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Instagram follows Facebook with algorithm-run feeds

Photo and video-sharing app Instagram is following in the footsteps of its parent Facebook, by testing out an algorithm-based feed, showing moments users "care about the most" first.

Announced in a blog post Tuesday, Instagram photos and videos will soon be arranged based on the likelihood of interest a user has in the content, their relationship to the person posting and the timeliness of the post.

According to the platform, users don't see 70 percent of what's posted in their feeds on average. Therefore by altering the order, the change hopes to keep users up-to-date with the latest and most relevant posts.

Earlier this year, Twitter announced it was rolling out a new personalized timeline feature, whereby popular tweets would feature near the top of each user's Twitter feed. Facebook also presents content based on a user's interests, which it has been refining and updating for a few years now.

At the time, Twitter said it was possible to opt out through Twitter's settings, however, Instagram has yet to confirm any opt-out. Instagram added that all posts would still be available to see and that this "new experience" would appear in future months.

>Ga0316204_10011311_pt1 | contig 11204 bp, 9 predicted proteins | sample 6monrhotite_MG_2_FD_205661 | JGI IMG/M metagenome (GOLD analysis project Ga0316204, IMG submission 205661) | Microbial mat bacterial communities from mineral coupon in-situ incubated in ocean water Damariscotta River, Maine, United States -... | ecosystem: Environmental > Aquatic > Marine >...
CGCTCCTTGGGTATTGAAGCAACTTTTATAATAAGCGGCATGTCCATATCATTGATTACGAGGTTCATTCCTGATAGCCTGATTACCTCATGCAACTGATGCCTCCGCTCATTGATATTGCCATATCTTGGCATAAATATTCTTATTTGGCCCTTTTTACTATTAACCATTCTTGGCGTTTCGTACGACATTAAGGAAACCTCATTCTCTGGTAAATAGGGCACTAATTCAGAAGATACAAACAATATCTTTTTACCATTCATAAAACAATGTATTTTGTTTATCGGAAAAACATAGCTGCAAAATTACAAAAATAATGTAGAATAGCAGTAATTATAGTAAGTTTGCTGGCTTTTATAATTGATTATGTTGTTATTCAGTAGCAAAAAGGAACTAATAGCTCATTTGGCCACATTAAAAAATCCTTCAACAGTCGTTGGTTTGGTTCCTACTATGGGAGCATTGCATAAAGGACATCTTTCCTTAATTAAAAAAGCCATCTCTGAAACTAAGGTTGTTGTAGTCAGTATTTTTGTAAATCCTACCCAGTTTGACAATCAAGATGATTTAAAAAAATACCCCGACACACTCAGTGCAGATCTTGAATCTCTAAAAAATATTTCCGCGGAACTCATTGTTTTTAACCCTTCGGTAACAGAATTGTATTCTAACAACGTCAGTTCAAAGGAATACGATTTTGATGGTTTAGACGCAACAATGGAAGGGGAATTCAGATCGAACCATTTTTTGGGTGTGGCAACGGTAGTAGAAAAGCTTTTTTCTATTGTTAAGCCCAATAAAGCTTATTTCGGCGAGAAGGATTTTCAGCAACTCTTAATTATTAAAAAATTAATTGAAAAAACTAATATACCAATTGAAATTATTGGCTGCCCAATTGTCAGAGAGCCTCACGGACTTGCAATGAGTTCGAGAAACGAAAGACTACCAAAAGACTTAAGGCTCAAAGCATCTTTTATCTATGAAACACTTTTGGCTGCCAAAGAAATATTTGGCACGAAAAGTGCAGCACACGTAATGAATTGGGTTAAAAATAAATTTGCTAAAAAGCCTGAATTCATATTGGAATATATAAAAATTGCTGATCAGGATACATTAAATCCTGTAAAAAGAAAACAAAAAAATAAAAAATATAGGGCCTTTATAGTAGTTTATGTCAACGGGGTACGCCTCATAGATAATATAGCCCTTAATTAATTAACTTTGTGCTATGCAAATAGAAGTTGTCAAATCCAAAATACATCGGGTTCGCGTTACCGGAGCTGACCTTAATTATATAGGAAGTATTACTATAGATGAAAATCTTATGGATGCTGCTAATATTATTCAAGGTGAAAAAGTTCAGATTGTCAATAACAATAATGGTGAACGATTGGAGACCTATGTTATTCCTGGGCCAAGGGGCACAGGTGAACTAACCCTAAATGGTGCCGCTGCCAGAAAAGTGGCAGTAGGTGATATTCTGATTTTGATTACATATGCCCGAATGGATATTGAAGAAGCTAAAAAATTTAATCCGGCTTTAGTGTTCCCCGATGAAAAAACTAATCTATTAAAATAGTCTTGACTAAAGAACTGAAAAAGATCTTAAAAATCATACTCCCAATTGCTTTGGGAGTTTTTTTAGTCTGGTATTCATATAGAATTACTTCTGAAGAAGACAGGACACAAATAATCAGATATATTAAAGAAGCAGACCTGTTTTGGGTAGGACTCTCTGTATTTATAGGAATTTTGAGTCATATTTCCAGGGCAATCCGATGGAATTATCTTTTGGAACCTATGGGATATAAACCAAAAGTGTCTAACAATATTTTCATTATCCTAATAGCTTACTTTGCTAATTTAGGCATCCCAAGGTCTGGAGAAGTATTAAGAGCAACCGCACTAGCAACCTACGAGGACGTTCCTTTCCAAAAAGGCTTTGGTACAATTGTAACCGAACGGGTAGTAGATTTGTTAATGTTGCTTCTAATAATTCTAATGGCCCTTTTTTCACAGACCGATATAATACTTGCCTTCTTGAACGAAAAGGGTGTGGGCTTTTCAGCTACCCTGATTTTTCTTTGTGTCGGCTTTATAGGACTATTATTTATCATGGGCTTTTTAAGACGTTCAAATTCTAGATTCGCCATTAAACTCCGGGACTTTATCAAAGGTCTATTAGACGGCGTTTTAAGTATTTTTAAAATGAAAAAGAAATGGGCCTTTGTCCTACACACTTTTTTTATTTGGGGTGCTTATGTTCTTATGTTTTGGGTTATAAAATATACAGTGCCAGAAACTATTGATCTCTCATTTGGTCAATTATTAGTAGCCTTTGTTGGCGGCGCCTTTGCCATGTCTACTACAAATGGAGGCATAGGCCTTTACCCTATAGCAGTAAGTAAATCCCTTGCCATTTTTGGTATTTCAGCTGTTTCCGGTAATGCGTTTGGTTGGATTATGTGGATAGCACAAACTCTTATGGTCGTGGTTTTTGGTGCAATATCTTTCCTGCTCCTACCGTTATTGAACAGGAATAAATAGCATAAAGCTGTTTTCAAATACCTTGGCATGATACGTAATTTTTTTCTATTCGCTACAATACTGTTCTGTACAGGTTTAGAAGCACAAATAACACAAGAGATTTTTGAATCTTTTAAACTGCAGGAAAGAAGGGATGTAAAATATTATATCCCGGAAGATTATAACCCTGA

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"I think the change at Instagram is just a natural development," Mark Hawtin, investment director at GAM told CNBC Wednesday.

"It's something they did with the Facebook news feed a couple of years ago as they reached critical mass in that product."

Last month, Instagram revealed that it had gained over 200,000 active advertisers, allowing them to promote products to the 400 million-plus monthly active users.

Instagram enabled the advertising option to global businesses last September highlighting the company's growth and potential. In comparison, Twitter's latest earnings report showed it had 130,000 active advertisers and began allowing advertisements as early as 2010.

Some users did not take the news well, with many taking to Twitter to ask if the algorithm would be made optional.